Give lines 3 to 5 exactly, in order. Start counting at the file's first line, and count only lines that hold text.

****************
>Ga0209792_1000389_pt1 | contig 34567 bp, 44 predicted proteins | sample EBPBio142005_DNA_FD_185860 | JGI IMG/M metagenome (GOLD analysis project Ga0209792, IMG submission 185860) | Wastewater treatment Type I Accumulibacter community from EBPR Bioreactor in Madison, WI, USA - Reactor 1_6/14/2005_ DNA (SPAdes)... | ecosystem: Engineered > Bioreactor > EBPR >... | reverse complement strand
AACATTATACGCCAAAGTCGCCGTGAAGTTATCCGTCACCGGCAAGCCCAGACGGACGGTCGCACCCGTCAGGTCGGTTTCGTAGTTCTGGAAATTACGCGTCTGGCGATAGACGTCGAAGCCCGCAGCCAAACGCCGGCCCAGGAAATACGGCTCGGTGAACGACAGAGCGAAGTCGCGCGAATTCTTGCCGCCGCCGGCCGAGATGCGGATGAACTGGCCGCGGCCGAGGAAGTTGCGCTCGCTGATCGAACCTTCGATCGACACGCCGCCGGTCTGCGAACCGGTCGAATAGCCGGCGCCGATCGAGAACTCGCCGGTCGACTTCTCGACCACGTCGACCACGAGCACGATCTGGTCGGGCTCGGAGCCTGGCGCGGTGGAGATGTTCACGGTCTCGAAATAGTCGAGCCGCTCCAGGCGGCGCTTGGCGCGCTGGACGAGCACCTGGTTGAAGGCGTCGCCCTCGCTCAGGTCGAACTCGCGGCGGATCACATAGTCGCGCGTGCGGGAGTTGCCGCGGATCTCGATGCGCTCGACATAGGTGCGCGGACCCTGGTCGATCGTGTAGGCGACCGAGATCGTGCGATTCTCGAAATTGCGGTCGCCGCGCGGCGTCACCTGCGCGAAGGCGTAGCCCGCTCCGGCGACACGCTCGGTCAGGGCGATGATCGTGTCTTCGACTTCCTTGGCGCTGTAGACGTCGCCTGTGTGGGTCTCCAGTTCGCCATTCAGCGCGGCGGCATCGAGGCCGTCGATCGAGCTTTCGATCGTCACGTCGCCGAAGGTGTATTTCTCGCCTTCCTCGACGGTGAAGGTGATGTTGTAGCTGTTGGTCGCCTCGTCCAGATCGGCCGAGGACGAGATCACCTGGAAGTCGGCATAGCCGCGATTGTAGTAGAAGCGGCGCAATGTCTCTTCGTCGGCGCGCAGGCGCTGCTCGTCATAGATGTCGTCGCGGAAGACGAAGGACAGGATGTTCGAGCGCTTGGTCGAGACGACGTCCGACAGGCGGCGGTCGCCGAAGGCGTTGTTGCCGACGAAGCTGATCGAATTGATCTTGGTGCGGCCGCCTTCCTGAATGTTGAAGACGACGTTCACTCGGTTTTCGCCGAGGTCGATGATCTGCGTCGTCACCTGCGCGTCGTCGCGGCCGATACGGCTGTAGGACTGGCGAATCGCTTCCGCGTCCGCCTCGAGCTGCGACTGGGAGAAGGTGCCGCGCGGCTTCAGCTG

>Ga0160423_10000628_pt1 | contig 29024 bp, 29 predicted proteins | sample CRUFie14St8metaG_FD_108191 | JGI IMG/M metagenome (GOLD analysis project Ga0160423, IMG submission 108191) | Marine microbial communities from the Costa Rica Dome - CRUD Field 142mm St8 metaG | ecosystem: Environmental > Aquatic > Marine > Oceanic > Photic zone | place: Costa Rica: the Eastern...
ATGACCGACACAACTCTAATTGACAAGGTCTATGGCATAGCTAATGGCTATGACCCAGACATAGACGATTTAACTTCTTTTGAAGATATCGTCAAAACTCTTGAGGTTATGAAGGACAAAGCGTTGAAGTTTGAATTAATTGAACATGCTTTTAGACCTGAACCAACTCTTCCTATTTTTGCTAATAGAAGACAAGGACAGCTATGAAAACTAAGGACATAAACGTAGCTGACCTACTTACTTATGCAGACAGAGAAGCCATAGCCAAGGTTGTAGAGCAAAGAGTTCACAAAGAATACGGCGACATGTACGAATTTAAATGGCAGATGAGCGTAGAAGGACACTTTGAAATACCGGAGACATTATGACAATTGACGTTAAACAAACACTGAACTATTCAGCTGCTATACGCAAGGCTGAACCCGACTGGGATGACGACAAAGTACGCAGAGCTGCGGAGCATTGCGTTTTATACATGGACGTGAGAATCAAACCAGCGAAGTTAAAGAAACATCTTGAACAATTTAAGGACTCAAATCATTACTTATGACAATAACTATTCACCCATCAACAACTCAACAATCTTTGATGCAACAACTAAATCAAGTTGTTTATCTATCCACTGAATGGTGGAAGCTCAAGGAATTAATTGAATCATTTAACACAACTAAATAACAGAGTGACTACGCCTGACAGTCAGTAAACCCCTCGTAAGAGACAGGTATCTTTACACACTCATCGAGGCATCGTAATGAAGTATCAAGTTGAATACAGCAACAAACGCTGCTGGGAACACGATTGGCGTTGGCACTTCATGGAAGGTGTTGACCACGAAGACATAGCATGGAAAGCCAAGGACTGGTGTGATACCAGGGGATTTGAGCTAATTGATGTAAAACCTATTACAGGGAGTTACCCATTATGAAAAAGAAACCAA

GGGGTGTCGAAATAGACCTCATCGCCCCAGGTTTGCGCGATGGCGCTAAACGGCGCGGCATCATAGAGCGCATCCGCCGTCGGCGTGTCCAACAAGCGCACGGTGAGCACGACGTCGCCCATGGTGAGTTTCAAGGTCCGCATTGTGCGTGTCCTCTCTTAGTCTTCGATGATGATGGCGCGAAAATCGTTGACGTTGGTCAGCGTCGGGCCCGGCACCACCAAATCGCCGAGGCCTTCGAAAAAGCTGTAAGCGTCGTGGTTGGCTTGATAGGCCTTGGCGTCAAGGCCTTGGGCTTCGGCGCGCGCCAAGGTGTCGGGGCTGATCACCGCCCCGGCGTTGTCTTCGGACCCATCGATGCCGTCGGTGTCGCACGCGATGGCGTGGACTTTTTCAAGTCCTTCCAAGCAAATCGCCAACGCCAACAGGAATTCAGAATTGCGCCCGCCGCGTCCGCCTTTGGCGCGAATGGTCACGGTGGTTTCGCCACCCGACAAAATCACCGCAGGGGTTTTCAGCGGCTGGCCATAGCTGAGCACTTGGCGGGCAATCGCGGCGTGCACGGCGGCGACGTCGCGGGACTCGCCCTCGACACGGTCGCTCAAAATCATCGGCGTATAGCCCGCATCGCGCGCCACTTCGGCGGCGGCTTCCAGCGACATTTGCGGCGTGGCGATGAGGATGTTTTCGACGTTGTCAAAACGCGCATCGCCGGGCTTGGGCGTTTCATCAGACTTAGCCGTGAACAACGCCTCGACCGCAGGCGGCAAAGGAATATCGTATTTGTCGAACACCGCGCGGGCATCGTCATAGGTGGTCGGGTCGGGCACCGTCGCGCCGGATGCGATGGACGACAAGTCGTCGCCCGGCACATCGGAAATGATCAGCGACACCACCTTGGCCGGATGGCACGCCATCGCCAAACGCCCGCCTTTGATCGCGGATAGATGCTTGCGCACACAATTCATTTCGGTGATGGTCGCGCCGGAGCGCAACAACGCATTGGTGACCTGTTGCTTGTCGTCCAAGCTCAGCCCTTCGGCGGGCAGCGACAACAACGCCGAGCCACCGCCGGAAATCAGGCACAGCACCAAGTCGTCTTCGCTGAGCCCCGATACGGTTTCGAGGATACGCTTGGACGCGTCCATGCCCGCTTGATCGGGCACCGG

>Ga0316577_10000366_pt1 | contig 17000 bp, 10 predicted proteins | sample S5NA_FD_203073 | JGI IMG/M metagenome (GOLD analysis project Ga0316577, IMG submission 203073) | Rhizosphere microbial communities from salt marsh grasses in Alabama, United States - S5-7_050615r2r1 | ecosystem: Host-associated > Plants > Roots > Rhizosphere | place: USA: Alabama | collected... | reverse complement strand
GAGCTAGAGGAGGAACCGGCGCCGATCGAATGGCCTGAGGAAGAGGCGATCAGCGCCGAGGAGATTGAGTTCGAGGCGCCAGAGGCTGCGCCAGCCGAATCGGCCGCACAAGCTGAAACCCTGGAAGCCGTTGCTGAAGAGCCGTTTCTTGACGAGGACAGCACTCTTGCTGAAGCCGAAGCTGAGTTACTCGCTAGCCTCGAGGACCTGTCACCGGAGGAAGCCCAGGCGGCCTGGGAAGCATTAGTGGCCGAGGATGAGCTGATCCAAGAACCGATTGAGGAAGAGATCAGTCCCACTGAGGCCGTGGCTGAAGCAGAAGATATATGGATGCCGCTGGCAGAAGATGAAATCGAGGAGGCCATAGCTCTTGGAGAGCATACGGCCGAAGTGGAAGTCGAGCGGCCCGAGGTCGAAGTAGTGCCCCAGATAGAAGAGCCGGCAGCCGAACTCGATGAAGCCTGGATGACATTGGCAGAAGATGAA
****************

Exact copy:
>Ga0160423_10000628_pt1 | contig 29024 bp, 29 predicted proteins | sample CRUFie14St8metaG_FD_108191 | JGI IMG/M metagenome (GOLD analysis project Ga0160423, IMG submission 108191) | Marine microbial communities from the Costa Rica Dome - CRUD Field 142mm St8 metaG | ecosystem: Environmental > Aquatic > Marine > Oceanic > Photic zone | place: Costa Rica: the Eastern...
ATGACCGACACAACTCTAATTGACAAGGTCTATGGCATAGCTAATGGCTATGACCCAGACATAGACGATTTAACTTCTTTTGAAGATATCGTCAAAACTCTTGAGGTTATGAAGGACAAAGCGTTGAAGTTTGAATTAATTGAACATGCTTTTAGACCTGAACCAACTCTTCCTATTTTTGCTAATAGAAGACAAGGACAGCTATGAAAACTAAGGACATAAACGTAGCTGACCTACTTACTTATGCAGACAGAGAAGCCATAGCCAAGGTTGTAGAGCAAAGAGTTCACAAAGAATACGGCGACATGTACGAATTTAAATGGCAGATGAGCGTAGAAGGACACTTTGAAATACCGGAGACATTATGACAATTGACGTTAAACAAACACTGAACTATTCAGCTGCTATACGCAAGGCTGAACCCGACTGGGATGACGACAAAGTACGCAGAGCTGCGGAGCATTGCGTTTTATACATGGACGTGAGAATCAAACCAGCGAAGTTAAAGAAACATCTTGAACAATTTAAGGACTCAAATCATTACTTATGACAATAACTATTCACCCATCAACAACTCAACAATCTTTGATGCAACAACTAAATCAAGTTGTTTATCTATCCACTGAATGGTGGAAGCTCAAGGAATTAATTGAATCATTTAACACAACTAAATAACAGAGTGACTACGCCTGACAGTCAGTAAACCCCTCGTAAGAGACAGGTATCTTTACACACTCATCGAGGCATCGTAATGAAGTATCAAGTTGAATACAGCAACAAACGCTGCTGGGAACACGATTGGCGTTGGCACTTCATGGAAGGTGTTGACCACGAAGACATAGCATGGAAAGCCAAGGACTGGTGTGATACCAGGGGATTTGAGCTAATTGATGTAAAACCTATTACAGGGAGTTACCCATTATGAAAAAGAAACCAA

GGGGTGTCGAAATAGACCTCATCGCCCCAGGTTTGCGCGATGGCGCTAAACGGCGCGGCATCATAGAGCGCATCCGCCGTCGGCGTGTCCAACAAGCGCACGGTGAGCACGACGTCGCCCATGGTGAGTTTCAAGGTCCGCATTGTGCGTGTCCTCTCTTAGTCTTCGATGATGATGGCGCGAAAATCGTTGACGTTGGTCAGCGTCGGGCCCGGCACCACCAAATCGCCGAGGCCTTCGAAAAAGCTGTAAGCGTCGTGGTTGGCTTGATAGGCCTTGGCGTCAAGGCCTTGGGCTTCGGCGCGCGCCAAGGTGTCGGGGCTGATCACCGCCCCGGCGTTGTCTTCGGACCCATCGATGCCGTCGGTGTCGCACGCGATGGCGTGGACTTTTTCAAGTCCTTCCAAGCAAATCGCCAACGCCAACAGGAATTCAGAATTGCGCCCGCCGCGTCCGCCTTTGGCGCGAATGGTCACGGTGGTTTCGCCACCCGACAAAATCACCGCAGGGGTTTTCAGCGGCTGGCCATAGCTGAGCACTTGGCGGGCAATCGCGGCGTGCACGGCGGCGACGTCGCGGGACTCGCCCTCGACACGGTCGCTCAAAATCATCGGCGTATAGCCCGCATCGCGCGCCACTTCGGCGGCGGCTTCCAGCGACATTTGCGGCGTGGCGATGAGGATGTTTTCGACGTTGTCAAAACGCGCATCGCCGGGCTTGGGCGTTTCATCAGACTTAGCCGTGAACAACGCCTCGACCGCAGGCGGCAAAGGAATATCGTATTTGTCGAACACCGCGCGGGCATCGTCATAGGTGGTCGGGTCGGGCACCGTCGCGCCGGATGCGATGGACGACAAGTCGTCGCCCGGCACATCGGAAATGATCAGCGACACCACCTTGGCCGGATGGCACGCCATCGCCAAACGCCCGCCTTTGATCGCGGATAGATGCTTGCGCACACAATTCATTTCGGTGATGGTCGCGCCGGAGCGCAACAACGCATTGGTGACCTGTTGCTTGTCGTCCAAGCTCAGCCCTTCGGCGGGCAGCGACAACAACGCCGAGCCACCGCCGGAAATCAGGCACAGCACCAAGTCGTCTTCGCTGAGCCCCGATACGGTTTCGAGGATACGCTTGGACGCGTCCATGCCCGCTTGATCGGGCACCGG